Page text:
Last edited by wayzim; 17-Sep-2016 at 06:03 PM. Reason: B'cuz

  4. #4
    Rising rongravy's Avatar

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    Yeah, no. I don't need to see a D+ Rotten Tomato score, or its under-performance at the box office, to know that this one ain't for me. I hated the original, and it's at the top of my list of suckiest movies ever, right above Unbreakable...
    And, sadly, I've seen Book of Shadows. If it wasn't for some tittage, it would've been as bad as the first.

  5. #5
    Webmaster Neil's Avatar

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    Quote Originally Posted by rongravy View Post
    Yeah, no. I don't need to see a D+ Rotten Tomato score, or its under-performance at the box office, to know that this one ain't for me. I hated the original, and it's at the top of my list of suckiest movies ever

    Quote Originally Posted by rongravy View Post
    right above Unbreakable...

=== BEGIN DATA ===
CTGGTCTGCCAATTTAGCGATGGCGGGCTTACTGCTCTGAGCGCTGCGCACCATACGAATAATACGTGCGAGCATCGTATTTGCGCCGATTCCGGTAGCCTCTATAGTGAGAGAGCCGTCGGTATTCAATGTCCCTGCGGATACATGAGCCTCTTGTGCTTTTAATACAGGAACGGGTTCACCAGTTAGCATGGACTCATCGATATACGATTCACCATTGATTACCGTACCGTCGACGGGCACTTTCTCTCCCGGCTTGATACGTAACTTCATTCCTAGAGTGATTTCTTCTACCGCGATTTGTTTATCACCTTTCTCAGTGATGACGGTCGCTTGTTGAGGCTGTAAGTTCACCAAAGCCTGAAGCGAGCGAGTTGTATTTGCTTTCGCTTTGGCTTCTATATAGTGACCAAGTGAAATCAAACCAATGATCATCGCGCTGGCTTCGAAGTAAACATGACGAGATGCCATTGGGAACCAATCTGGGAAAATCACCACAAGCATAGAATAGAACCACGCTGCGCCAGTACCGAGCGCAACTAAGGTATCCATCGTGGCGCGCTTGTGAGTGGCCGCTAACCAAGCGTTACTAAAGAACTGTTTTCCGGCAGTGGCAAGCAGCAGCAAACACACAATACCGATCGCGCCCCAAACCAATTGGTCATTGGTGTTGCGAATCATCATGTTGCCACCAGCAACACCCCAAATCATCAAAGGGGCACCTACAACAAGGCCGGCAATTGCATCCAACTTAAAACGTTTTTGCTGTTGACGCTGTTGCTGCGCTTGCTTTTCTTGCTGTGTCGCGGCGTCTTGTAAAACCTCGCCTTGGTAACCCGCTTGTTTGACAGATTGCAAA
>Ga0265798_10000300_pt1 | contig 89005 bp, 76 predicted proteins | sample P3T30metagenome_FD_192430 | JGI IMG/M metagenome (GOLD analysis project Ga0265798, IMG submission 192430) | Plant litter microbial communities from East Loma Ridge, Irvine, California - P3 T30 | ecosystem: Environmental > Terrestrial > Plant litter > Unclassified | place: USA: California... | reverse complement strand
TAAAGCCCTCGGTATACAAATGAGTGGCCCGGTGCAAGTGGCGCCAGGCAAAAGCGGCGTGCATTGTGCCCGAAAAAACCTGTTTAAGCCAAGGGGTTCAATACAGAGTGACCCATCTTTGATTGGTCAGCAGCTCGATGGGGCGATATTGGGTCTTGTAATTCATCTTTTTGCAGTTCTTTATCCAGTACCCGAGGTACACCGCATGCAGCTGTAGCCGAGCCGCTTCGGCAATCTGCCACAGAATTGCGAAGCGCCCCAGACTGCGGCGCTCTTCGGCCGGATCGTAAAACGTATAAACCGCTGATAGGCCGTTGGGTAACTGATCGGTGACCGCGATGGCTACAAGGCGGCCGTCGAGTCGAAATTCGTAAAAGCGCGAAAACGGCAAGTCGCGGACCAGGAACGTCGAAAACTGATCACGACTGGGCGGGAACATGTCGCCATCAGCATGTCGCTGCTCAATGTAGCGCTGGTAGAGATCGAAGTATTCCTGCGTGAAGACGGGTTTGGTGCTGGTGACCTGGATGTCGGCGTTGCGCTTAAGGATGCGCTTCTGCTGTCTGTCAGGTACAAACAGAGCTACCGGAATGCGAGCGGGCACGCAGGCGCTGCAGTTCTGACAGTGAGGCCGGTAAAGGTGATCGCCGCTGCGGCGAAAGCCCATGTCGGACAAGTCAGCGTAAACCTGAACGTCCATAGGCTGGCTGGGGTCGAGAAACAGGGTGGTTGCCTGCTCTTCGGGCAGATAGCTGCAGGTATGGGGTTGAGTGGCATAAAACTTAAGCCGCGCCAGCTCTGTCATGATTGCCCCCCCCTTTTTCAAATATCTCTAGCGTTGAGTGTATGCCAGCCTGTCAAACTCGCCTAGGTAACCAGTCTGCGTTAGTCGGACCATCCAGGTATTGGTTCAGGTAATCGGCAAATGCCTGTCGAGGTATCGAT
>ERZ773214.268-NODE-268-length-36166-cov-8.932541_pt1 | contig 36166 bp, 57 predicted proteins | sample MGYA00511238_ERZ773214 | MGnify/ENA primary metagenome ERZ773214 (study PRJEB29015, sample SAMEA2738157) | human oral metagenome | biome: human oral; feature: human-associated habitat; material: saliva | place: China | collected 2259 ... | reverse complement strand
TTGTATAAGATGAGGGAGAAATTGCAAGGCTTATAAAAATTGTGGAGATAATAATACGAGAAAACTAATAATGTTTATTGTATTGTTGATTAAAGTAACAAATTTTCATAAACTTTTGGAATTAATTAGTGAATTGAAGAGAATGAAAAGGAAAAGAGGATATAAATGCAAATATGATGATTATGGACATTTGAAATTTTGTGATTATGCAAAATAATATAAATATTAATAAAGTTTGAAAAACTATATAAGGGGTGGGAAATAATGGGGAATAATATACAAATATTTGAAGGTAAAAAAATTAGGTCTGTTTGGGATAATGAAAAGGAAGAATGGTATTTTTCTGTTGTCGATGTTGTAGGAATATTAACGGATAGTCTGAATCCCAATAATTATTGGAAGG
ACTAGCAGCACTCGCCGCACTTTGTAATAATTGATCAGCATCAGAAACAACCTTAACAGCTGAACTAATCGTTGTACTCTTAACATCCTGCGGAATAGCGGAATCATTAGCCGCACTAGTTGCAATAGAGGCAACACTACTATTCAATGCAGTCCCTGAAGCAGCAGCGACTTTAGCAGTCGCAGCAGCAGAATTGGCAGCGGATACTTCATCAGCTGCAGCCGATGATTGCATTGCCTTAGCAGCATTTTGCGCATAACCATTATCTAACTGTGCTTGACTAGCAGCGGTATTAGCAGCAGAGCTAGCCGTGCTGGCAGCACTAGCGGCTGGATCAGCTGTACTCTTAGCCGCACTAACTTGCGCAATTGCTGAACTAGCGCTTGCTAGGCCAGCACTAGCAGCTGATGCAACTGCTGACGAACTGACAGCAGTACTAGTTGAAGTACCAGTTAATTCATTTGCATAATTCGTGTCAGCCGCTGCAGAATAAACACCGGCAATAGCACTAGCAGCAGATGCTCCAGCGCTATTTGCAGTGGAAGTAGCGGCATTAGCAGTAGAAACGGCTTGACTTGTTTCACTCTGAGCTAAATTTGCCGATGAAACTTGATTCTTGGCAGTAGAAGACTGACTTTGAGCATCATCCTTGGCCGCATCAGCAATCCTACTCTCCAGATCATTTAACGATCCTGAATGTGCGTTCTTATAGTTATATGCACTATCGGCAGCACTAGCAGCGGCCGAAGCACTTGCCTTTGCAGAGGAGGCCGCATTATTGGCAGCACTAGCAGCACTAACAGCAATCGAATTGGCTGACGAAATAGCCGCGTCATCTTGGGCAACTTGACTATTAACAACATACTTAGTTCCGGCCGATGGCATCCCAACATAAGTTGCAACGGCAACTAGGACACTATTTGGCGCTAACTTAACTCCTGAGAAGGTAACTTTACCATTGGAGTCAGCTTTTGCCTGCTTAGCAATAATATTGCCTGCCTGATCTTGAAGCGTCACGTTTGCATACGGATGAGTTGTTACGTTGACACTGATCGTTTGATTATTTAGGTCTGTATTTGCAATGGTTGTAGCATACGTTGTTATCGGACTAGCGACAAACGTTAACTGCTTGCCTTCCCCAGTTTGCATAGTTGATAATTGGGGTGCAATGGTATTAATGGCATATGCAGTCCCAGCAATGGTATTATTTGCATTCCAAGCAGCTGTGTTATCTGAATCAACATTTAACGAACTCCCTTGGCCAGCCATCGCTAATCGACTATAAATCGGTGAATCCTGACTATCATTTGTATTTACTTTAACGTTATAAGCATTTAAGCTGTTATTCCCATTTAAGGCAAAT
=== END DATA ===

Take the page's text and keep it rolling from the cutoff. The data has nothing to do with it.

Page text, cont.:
Look again at that dot. That's here. That's home. That's us. On it everyone you love, everyone you know, everyone you ever heard of, every human being who ever was, lived out their lives. The aggregate of our joy and suffering, thousands of confident religions, ideologies, and economic doctrines, every hunter and forager, every hero and coward, every creator and destroyer of civilization, every king and peasant, every young couple in love, every mother and father, hopeful child, inventor and explorer, every teacher of morals, every corrupt politician, every "superstar," every "supreme leader," every saint and sinner in the history of our species lived there--on a mote of dust suspended in a sunbeam. [click for more]
    -Carl Sagan